The 14-day quarantine: last day

Woke up to thunder and rain. Afternoon nap done. There goes my day.  Used to love rain as a child. Didn’t fancy it too much when I lived in Manila, when it meant leptospirosis, flooding, and higher Grab fees.  Last day of quarantine today. Yesterday Sean dropped by to hand me food. Greeted him from an open window. He lost weight and looks more like me. Durian was moist, sweet, heavenly. Devoured everything in minutes. Room smelled like coffee and durian. No anosmia! Called mother about durian. She said, “Let me know if you want some more.” My family gets excited about tropical fruits—perks of living in this sun-soaked piece of paradise.  Outside my window: trees swaying, soil soaked in watery goodness. Amazing is God’s creation. I feel artistic but can’t get my words out.  Meditated on life of prophet Samuel and Psalm 23. “Surely goodness and mercy shall follow me all the days of my life, and I will dwell in the house of the Lord forever.” Spent the morning thinking about this. P

Visit to the Reformation Museum

Got to see John Calvin's handwriting! I was so thrilled!

Geneva tour

Walking tour in Geneva, Switzerland with Harold, after the poster presentation at ESMO Immuno-oncology Conference.

New Life

Best karinderya in town!


At Auntie Cecil's farm in Banga, South Cotabato

In the vicinity of Crawford Market

I felt like I was in a movie!


Lovely exteriors, Taj Mahal Tea Place, Mumbai


At Taj Mahal Tea House, Mumbai. Loved the ambience here.

Staff at Lalit Mumbai


The 14-day quarantine, days 3-5

Work, meaningful work, is the antidote to boredom. Must remind myself to quit anything that bores me.  Yesterday: spoke to friends and family. Tito Bong, my father's close friend, called me up. Felt like talking to Tatay. In many respects they sound the same. Told me that Tatay's gift of charming people rubbed off on me. Everyone knew and liked him, Tito said. In malls and restaurants, people were charmed. Heartwarming story: Tatay and his bike gang passing through chapel named after San Isidro Labrador. Tatay told Tito Bong, "Lance would be angry if I named him Isidro, so I used 'Isidore' instead." Tito said Tatay was always proud of me. I miss him every day.  Worked on papers. Made me forget I'm in quarantine. Metro Manila now in MECQ. Government listened to doctors this time, but I feel this is temporary. Doctor-friends relieved but pessimistic. Note to self: limit social media engagement. Atmosphere is anger and hopelessness. Must pray for wisdom for o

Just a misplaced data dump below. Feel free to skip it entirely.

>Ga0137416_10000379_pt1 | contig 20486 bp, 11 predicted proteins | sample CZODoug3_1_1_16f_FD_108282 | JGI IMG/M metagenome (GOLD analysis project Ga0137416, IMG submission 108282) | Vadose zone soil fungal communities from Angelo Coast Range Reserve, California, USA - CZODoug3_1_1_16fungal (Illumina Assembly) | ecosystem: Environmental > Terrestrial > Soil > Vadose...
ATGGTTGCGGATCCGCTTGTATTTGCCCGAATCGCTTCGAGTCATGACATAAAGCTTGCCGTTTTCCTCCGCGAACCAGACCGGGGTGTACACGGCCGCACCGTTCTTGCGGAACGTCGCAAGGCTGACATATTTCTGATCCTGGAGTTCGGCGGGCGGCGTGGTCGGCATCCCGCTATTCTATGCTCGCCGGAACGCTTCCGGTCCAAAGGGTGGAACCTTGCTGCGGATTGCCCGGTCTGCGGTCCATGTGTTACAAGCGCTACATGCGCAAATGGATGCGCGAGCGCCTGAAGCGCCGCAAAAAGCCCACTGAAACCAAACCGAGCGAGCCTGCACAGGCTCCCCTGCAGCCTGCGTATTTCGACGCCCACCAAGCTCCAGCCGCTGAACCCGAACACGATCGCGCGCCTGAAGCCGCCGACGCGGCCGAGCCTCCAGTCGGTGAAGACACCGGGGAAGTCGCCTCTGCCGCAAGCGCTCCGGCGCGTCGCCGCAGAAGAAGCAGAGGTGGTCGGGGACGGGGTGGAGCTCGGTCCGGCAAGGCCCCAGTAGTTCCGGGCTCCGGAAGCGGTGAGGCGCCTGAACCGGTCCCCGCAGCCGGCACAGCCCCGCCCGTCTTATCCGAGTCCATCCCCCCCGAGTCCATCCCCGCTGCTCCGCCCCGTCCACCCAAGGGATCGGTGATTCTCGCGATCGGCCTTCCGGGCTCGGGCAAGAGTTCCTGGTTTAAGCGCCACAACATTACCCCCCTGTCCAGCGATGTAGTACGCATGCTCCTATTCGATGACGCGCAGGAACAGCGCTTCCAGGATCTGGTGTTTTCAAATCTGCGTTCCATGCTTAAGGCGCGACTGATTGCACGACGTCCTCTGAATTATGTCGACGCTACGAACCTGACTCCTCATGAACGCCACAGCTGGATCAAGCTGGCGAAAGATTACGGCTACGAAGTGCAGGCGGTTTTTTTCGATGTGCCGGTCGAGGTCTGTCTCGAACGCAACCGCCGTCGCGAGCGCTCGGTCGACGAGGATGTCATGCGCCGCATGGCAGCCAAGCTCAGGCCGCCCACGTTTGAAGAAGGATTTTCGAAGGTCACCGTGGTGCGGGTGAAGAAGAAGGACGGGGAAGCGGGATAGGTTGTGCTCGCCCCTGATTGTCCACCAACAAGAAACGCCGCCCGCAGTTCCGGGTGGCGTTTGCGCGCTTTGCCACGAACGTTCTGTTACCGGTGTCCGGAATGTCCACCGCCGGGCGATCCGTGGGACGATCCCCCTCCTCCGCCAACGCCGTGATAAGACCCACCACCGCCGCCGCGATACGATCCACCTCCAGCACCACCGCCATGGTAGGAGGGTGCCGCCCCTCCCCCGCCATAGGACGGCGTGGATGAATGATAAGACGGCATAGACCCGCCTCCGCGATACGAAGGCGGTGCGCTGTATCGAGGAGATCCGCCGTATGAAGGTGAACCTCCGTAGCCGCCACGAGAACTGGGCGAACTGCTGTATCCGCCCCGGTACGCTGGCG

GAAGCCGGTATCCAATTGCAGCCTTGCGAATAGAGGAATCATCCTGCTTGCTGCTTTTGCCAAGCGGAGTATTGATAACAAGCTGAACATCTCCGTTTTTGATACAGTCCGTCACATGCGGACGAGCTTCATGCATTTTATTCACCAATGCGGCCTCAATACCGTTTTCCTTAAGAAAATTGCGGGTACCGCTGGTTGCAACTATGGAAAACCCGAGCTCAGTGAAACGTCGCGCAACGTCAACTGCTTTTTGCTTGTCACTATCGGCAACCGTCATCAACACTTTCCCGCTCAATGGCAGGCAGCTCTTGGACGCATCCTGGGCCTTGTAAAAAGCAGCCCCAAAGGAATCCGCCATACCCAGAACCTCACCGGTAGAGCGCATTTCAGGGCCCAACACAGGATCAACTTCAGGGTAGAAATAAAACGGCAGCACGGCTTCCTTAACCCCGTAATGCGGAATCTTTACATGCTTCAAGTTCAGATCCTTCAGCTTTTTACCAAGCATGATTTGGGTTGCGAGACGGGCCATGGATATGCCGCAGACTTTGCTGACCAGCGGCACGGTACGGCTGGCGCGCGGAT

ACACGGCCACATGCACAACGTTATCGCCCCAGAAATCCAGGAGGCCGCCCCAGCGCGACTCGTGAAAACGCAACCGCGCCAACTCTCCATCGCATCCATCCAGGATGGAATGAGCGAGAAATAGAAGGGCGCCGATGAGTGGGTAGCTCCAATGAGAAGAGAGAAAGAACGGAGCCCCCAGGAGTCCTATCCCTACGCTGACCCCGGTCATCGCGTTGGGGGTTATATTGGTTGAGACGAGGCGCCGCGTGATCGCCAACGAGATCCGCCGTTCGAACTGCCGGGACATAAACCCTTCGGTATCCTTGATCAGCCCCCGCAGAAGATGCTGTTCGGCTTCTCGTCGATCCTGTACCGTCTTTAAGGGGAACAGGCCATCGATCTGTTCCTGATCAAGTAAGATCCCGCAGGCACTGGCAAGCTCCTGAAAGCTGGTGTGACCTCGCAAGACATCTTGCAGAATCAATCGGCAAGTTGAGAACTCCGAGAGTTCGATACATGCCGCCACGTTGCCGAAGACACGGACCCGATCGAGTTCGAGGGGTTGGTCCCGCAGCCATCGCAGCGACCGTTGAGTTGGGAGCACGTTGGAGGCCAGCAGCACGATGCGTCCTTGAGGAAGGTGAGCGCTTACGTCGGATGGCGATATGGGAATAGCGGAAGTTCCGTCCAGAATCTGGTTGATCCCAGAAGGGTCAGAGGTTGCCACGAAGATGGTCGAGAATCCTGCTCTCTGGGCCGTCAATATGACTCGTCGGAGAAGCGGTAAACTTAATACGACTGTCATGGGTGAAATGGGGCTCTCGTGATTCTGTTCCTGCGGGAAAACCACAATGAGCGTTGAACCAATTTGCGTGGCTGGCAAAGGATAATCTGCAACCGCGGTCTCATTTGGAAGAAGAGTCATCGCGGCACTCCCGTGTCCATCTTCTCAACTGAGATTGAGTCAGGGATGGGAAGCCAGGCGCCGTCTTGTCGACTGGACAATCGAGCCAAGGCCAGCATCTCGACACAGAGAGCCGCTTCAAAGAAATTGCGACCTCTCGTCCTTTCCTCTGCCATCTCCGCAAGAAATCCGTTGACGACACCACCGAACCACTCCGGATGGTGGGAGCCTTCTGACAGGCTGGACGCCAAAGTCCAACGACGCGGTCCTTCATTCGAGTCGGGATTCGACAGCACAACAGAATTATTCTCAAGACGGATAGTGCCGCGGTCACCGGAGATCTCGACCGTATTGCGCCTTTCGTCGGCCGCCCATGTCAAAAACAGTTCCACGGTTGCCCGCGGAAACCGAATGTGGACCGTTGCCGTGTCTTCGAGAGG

Gateway of India

Maharashtra, Mumbai, India

I think it's going to rain today

Current LSS: Audra McDonald's I Think It's Going to Rain Today . She's right on two counts. First, kindness is overflowing, despite humanity's depraved nature. Second, I think it's going to rain today. Broken windows and empty hallways A pale dead moon in the sky streaked with gray Human kindness is overflowing And I think it's going to rain today Scarecrows dressed in the latest styles With frozen smiles to chase love away Human kindness is overflowing And I think it's going to rain today Lonely, lonely Tin can at my feet Think I'll kick it down the street That's the way to treat a friend Bright before me the signs implore me To help the needy and show them the way Human kindness is overflowing And I think it's going to rain today

Kolkata Airport, India


Keep your things safe


ECQ is not yet over

Ate Lei sounds the alarm on increasing COVID-19 cases, reaffirms importance of physical distancing and wearing of masks, and empowers the public--"you are our first line of defense." The advice is firm and compassionate. Listen to her. Dr Lei Camiling-Alfonso, technical specialist for the Philippine Society of Public Health Physicians, says the Philippines is far from return to normal. Camiling-Alfonso took part in the 'Frontliners for ECQ' online press conference on Saturday, August 1, 2020

This, too, shall pass


The 14-day Quarantine, days 1-2

Day 2 of quarantine. Cloudy day. Rained all evening. Rooster’s cry woke me at 5 am. Could hear it over closed windows. Turned off the aircon. I get cold easily—an inconvenience in places with snow, but not a problem in Marbel, where it feels like an oven most days. Opened my email, wrote replies. Still dark outside. Before daybreak is the best time to get things done. Last night, spoke with a couple from Dormitories Christian Fellowship over Zoom. DCF people are the best—bright minds, kind hearts from provinces meeting in the country’s best school. Or so we think. Among my dearest friends are DCFers. Call was a welcome distraction from the monotony of quarantine. Been itching to be productive all day. Getting the hang of online consults. With video, I could see facial reactions at least. So much of doctor-patient communication is nonverbal. Face-to-face consult, in the flesh, is still the best. Ended the call with my heart encouraged by their faith in the Lord. Miss talking to patien